There’s a new picture of poverty in America. It’s a shifting geography that may come as a surprise. Suburbia is now home to more poor residents than central cities in major metropolitan areas.
Elizabeth Kneebone is a fellow at the Metropolitan Policy Program at the Brookings Institution and co-author of Confronting Suburban Poverty in America, just out from Brookings Press. Kneebone is working in partnership with the Greater New Orleans Community Data Center to begin the regional conversation about suburban poverty, a growing issue in the metro New Orleans area. She began her conversation with WWNO's Diane Mack with some eye-opening statistics.
From 2000 to 2012 Kneebone says, "The number of poor residents living in suburban communities in major metros grew by 65 percent. That was more than twice the pace of growth in the major cities that anchor those regions, and with that rapid change we actually passed a tipping point for the first time. There are now more poor residents in suburbs than in cities.”
Several factors are contributing to this change. It doesn't always mean that families move, she says.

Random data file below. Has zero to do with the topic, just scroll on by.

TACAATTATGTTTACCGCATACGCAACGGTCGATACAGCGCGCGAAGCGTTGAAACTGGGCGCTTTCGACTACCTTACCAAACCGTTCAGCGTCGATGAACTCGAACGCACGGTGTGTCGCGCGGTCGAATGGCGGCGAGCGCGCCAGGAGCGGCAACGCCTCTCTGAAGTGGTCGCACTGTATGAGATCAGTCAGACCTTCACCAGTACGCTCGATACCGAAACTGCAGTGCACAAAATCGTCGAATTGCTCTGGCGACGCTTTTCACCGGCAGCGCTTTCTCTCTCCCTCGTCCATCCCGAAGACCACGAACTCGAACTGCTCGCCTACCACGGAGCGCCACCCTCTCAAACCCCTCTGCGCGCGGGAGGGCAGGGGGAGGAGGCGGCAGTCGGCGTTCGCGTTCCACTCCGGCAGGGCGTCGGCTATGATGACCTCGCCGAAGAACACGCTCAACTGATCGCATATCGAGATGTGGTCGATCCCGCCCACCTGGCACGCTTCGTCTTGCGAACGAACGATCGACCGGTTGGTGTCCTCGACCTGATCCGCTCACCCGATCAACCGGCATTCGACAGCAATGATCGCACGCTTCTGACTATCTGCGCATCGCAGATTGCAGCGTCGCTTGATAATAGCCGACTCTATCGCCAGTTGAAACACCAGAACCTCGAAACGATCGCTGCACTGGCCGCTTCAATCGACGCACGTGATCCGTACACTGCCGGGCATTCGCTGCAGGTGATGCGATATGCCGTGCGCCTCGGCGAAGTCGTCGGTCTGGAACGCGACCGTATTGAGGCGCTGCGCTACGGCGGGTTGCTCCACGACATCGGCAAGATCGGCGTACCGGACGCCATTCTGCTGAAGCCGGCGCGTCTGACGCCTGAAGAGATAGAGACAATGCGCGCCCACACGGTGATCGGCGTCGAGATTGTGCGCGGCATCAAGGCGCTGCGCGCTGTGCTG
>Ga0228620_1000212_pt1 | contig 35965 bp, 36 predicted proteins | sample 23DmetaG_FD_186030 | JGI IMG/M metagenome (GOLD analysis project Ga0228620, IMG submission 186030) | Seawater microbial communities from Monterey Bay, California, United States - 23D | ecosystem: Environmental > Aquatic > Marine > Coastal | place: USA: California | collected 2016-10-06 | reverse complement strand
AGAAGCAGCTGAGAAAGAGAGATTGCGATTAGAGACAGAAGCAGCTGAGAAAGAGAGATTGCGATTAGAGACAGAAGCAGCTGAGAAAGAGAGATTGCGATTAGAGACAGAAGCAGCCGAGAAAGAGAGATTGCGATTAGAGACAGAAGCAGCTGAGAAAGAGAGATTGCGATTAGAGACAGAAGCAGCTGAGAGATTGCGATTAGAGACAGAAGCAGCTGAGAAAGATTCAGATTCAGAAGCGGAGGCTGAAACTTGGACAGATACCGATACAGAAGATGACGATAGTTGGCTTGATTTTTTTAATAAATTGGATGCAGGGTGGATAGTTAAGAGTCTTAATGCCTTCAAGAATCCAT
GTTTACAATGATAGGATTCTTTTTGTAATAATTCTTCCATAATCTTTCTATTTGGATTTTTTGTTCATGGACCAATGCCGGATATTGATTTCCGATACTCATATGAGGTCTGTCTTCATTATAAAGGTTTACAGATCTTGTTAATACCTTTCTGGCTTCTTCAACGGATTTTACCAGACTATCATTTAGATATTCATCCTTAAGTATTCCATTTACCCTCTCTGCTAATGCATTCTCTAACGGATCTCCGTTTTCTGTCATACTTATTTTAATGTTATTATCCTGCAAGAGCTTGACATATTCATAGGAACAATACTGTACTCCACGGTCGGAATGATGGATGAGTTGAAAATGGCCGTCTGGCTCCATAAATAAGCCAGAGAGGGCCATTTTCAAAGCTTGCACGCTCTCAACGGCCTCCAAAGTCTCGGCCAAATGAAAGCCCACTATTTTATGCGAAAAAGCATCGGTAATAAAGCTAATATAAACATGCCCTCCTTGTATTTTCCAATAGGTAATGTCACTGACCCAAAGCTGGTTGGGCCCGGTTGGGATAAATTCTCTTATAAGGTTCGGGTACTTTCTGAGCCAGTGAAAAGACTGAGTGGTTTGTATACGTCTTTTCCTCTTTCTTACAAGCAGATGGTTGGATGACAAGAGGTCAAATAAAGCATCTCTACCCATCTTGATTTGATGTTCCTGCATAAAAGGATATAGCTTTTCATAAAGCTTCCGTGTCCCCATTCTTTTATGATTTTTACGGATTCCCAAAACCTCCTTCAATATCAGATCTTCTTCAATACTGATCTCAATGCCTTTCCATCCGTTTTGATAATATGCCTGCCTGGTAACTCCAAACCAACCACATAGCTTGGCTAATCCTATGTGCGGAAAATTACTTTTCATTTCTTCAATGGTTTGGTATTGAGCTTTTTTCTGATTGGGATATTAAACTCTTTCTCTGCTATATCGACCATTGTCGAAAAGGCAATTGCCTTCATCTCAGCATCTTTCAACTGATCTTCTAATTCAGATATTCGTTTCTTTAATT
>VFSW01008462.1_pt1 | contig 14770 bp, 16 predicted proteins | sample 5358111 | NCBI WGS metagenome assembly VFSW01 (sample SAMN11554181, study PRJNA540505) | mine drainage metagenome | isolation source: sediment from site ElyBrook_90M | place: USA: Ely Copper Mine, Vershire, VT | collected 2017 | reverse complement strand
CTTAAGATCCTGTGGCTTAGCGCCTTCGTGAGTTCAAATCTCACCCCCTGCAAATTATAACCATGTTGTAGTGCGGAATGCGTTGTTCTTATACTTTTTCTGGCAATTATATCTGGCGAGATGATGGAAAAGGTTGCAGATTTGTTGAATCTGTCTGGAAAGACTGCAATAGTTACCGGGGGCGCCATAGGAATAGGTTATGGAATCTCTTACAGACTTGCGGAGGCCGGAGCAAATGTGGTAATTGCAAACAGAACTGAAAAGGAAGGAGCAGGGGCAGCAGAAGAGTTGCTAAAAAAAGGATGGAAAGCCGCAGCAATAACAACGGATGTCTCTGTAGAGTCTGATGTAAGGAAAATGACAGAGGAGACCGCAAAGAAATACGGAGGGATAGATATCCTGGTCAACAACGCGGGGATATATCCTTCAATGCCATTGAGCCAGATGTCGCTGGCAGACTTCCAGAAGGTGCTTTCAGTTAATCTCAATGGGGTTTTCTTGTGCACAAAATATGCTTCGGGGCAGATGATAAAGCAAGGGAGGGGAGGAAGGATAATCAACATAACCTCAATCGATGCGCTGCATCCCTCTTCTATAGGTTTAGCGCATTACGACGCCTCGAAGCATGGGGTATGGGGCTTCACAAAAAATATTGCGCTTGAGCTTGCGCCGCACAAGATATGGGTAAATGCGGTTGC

“The suburban poor population can grow when poor residents move into a community, but also when longer term residents slip down the economic ladder, and it’s really been a combination of those factors.”
In some cases real estate prices in the heart of urban metropolitan areas are rising, pushing families out to the suburbs to find affordable housing. They may continue to work in the urban core area.
Yet, in many cases, Kneebone says, “Suburbs are also where the jobs are."
"Jobs continued to suburbanize in the 2000s. Some of the most suburbanized jobs and industries are ones like retail, and services, construction, manufacturing. Jobs where, even if you’re working full time, that may not be enough to get you above the poverty line.”
Kneebone's work with the GNOCDC on this issue is ongoing.